Airflow on Kubernetes. Procella @ Google. Analytics Engineering. Type-2 SCDs. Drug Discovery. [DSR #197]
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Tl;dr: only use Kubernetes Operators
Running jobs with heterogenous dependencies as a part of a single DAG feels like it shouldn’t be that hard, but as soon as you have two requirements.txt files things can get bad quickly.
The engineering team at Bluecore didn’t love their original Airflow experience and developed an opinionated solution involving Docker and Kubernetes. They haven’t looked back—the results have been nothing but positive.
Is this the right approach for everyone? I actually don’t know. Airflow came to market prior to the rise of Docker and Kubernetes, but at this point I have a hard time imagining wanting to run a huge Airflow installation without the infrastructure they provide.
This repository is a curation of good blog posts and books for Analytics Engineers. It can also be very useful for Data Analysts and Data Scientists.
The job title “Analytics Engineer” is taking off. I just attended a fantastic meetup in NYC with 100+ attendees focused on this role that included super-smart panelists and great audience-generated conversation. There was energy in the room, and the issues under discussion weren’t just technical—how to do x thing with data—they were organizational.
The rise of the analytics engineer is a response not only to a shift in tools and technologies, it’s a response to a shift in the way that organizations think about building a culture of data. Enabling self-service was the biggest focus of the people at this meetup, a topic that included not only building clean data models, but great documentation, strong stakeholder partnerships and training programs. Every one of these things is critical for an organization to truly be data-empowered.
This movement towards analytics engineering is the most exciting thing I’ve seen in data for a long time, because it’s focused on organizational outcomes, not individual capabilities.
More to come on this in a future blog post I’m sure. In the meantime, this recently-published reading list is a great place to get started if you’re new to the space. Contains all of the canonical stuff to get you up to speed.
Ummmm: holy shit. The folks @ Google are really living in your and my future. Stick with me for two quotes:
Large organizations… are dealing with exploding data volume and increasing demand for data driven applications. Broadly, these can be categorized as: reporting and dashboarding, embedded statistics in pages, time-series monitoring, and ad-hoc analysis. Typically, organizations build specialized infrastructure for each of these use cases. This, however, creates silos of data and processing, and results in a complex, expensive, and harder to maintain infrastructure.
The big hairy audacious goal of Procella was to “implement a superset of capabilities required to address all of the four use cases… with high scale and performance, in a single product”.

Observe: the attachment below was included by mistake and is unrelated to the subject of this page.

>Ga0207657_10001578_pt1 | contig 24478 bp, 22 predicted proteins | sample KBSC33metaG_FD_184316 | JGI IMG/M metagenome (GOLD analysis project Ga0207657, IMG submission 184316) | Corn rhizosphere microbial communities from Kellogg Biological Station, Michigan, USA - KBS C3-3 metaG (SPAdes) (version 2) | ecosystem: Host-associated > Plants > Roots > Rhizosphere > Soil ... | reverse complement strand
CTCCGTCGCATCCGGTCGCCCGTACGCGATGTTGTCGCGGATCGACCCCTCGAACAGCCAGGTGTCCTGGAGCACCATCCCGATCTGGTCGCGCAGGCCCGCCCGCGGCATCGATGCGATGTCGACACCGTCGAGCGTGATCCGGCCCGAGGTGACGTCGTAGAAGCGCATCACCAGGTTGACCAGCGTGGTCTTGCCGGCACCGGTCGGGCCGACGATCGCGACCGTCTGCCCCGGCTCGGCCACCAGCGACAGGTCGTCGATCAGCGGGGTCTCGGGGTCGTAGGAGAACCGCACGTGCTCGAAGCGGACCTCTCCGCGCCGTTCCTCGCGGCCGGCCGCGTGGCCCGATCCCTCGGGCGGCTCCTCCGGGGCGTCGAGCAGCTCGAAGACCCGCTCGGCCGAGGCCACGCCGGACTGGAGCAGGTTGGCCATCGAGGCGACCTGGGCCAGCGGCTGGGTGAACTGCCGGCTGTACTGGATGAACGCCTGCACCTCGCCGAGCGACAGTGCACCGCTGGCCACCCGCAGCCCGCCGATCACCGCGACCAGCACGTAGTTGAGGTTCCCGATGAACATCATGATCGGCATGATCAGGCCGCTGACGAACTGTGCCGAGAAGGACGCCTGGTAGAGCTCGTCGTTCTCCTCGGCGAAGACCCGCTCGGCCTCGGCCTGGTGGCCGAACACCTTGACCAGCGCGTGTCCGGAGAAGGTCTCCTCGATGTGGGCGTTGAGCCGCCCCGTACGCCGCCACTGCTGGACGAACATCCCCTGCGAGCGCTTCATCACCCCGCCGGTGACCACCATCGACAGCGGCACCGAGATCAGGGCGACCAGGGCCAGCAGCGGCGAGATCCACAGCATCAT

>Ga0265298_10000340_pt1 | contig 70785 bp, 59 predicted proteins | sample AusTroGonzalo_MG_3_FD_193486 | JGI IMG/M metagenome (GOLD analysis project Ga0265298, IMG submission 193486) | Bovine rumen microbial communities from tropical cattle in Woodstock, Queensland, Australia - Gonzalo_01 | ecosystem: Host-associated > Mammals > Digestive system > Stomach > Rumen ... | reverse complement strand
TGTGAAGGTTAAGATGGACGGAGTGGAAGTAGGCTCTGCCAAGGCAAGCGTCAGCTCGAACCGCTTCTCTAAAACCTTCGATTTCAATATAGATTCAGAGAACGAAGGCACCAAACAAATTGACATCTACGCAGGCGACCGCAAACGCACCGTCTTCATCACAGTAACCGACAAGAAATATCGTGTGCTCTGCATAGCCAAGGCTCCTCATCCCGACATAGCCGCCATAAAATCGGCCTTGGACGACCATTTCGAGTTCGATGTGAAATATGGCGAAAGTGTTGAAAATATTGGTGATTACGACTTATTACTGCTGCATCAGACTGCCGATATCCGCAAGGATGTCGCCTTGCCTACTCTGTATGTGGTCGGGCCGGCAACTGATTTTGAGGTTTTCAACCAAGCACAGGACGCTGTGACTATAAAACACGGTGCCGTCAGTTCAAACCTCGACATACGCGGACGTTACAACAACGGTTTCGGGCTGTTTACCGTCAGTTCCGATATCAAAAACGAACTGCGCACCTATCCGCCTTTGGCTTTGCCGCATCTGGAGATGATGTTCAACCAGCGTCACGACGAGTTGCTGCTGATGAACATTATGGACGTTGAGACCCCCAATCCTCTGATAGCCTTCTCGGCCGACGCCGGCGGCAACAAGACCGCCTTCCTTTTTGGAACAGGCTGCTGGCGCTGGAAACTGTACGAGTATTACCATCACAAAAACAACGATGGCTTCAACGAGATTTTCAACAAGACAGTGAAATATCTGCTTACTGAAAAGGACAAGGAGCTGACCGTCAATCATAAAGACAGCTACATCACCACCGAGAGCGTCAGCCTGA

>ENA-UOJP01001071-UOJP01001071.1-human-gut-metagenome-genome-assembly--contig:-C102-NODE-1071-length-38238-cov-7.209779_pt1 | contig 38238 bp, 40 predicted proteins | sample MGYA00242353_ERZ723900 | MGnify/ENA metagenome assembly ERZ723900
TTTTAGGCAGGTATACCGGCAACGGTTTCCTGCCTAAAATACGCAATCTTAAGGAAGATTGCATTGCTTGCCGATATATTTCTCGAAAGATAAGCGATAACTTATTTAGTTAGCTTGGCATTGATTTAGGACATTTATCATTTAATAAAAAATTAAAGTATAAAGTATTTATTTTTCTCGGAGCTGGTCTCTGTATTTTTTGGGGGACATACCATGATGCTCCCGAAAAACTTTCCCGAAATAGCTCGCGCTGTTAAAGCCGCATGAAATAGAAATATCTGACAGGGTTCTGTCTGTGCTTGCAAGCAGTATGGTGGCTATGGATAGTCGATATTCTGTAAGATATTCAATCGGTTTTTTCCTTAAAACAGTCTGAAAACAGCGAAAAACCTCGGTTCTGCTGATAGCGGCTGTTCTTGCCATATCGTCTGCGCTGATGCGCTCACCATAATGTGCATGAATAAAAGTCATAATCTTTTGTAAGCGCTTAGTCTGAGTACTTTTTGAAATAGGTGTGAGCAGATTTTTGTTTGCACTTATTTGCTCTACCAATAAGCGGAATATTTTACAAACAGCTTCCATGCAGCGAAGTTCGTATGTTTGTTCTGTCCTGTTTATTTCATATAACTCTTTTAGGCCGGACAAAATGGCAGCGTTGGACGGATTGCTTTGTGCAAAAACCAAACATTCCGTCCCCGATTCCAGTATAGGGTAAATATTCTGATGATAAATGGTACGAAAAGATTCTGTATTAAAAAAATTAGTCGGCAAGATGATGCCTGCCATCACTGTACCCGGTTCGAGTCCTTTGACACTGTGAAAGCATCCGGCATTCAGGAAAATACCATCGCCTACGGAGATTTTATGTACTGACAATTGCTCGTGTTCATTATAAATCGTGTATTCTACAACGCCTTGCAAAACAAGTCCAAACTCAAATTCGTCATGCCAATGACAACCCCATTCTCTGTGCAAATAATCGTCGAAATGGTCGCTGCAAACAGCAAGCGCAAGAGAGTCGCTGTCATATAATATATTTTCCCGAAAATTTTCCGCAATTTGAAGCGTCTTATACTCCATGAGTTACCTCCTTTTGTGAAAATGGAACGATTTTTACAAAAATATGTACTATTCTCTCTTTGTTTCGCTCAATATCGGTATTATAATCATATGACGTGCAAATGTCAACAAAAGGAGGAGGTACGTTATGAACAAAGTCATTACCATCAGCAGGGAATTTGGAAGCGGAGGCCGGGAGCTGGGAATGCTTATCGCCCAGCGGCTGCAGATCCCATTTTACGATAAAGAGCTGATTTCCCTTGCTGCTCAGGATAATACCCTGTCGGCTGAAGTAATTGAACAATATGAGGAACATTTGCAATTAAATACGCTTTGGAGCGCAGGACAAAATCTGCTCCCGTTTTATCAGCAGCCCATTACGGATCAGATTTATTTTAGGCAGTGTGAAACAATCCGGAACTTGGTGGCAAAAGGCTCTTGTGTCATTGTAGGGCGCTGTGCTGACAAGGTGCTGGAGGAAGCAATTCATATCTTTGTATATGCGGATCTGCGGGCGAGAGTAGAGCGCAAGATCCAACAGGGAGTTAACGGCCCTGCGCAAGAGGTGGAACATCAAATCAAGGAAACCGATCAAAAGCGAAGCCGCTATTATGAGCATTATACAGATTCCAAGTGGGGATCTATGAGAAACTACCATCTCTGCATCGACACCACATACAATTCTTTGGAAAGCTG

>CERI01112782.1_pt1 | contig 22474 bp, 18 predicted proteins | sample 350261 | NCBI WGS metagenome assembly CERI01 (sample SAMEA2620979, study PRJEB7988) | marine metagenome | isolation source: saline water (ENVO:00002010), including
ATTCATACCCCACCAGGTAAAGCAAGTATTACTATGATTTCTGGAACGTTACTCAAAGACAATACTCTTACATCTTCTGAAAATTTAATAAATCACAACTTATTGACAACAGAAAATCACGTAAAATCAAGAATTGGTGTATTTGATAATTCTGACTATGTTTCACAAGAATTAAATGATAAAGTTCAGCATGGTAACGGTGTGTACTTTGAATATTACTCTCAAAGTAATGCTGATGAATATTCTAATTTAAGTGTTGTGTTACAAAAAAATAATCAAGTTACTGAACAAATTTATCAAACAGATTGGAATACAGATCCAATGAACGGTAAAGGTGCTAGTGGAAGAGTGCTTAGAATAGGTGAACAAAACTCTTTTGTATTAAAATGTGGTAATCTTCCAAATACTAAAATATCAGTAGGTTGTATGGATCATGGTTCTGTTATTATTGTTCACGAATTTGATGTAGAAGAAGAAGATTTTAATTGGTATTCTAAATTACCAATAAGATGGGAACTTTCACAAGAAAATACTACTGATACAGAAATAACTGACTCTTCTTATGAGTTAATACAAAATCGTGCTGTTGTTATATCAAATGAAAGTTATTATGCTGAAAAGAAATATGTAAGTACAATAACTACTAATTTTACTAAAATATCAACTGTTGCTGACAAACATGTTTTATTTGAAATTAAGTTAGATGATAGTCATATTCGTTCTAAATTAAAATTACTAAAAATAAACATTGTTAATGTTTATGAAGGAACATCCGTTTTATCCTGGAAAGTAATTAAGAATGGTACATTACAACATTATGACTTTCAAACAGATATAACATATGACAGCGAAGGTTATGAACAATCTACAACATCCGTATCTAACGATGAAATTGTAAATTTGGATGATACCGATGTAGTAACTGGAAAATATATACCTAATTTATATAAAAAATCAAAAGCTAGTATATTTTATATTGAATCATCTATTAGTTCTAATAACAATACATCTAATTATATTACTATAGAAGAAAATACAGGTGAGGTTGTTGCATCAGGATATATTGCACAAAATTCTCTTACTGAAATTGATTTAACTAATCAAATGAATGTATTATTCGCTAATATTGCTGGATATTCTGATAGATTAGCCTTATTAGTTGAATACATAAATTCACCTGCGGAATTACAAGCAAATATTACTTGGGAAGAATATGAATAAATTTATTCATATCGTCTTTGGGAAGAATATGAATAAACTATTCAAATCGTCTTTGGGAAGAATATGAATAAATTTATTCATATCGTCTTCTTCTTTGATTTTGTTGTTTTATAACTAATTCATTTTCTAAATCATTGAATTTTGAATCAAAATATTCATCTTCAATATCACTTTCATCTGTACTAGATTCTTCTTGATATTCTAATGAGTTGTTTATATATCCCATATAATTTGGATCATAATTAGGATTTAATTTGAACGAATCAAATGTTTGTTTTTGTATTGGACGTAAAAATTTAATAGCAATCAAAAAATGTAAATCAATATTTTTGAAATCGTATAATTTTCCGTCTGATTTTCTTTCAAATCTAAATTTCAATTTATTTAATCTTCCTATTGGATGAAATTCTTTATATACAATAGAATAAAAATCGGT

The post itself is a summary of a recent paper out of Google describing their system, Procella. It’s a SQL-based system where you can have your cake and eat it too—it’s blazing fast for each analytical use case listed above. This is an incredibly difficult achievement: rather than making the tradeoffs inherent, the team found ways of having optimal performance for each. The post goes pretty deep on the innovations required, including a new file format and an adaptive optimizer (which is insanely cool).
The past decade has seen a ton of innovation in SQL serving systems, but we’re not done yet. The stuff we’re going to see delivered over the next decade is going to be awesome.
As we abstract higher and higher we are finding insights through patterns / themes and learning by separating concerns, conversely as we make our way down to the data points, we are understanding the precision and nuance in our data through learning by example.
This is a fantastic post about data visualization design and about the usefulness of being able to traverse up and down the various level of abstraction naturally present in data. This feels intuitive when it comes to zooming in and out of Google Maps, but there are very explicit design features that enable the experience to be a good one.
Most modern data warehouse stacks don’t track changes in mutable data. If you load a table in Snowflake via Stitch or Fivetran and a record in that table changes in the source, the corresponding change happens in Snowflake. Any record of the historical state of that record is destroyed completely.
Sometimes, this is 🤷, but sometimes this is a big problem. Critical tables that are used to build financial metrics, in particular, are sensitive to this problem, because finance teams tend to frown upon historicals changing once they’ve been reported to the board.
This post goes into how a Kimball modeling technique, Type-2 Slowly Changing Dimensions, solves this problem, and how to easily implement Type-2 SCDs in dbt.
This is an important and often-overlooked topic, and the post is a perfect entry point if you want to get yourself up to speed.
Author / investor / scientist Nathan Benaich outlines how drug discovery is being completely reworked by computational approaches. The whole post was great, but the part that resonated most was at the very end—the author compares drug companies to game studios, where the core competitive advantage is the process / technology used to repeatably bring new games (or drugs) to market. Computational biology is an upgrade to that machine.
We’re beginning to see what the deployment phase looks like for this round of AI.
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The internet's most useful data science articles. Curated with ❤️ by Tristan Handy.
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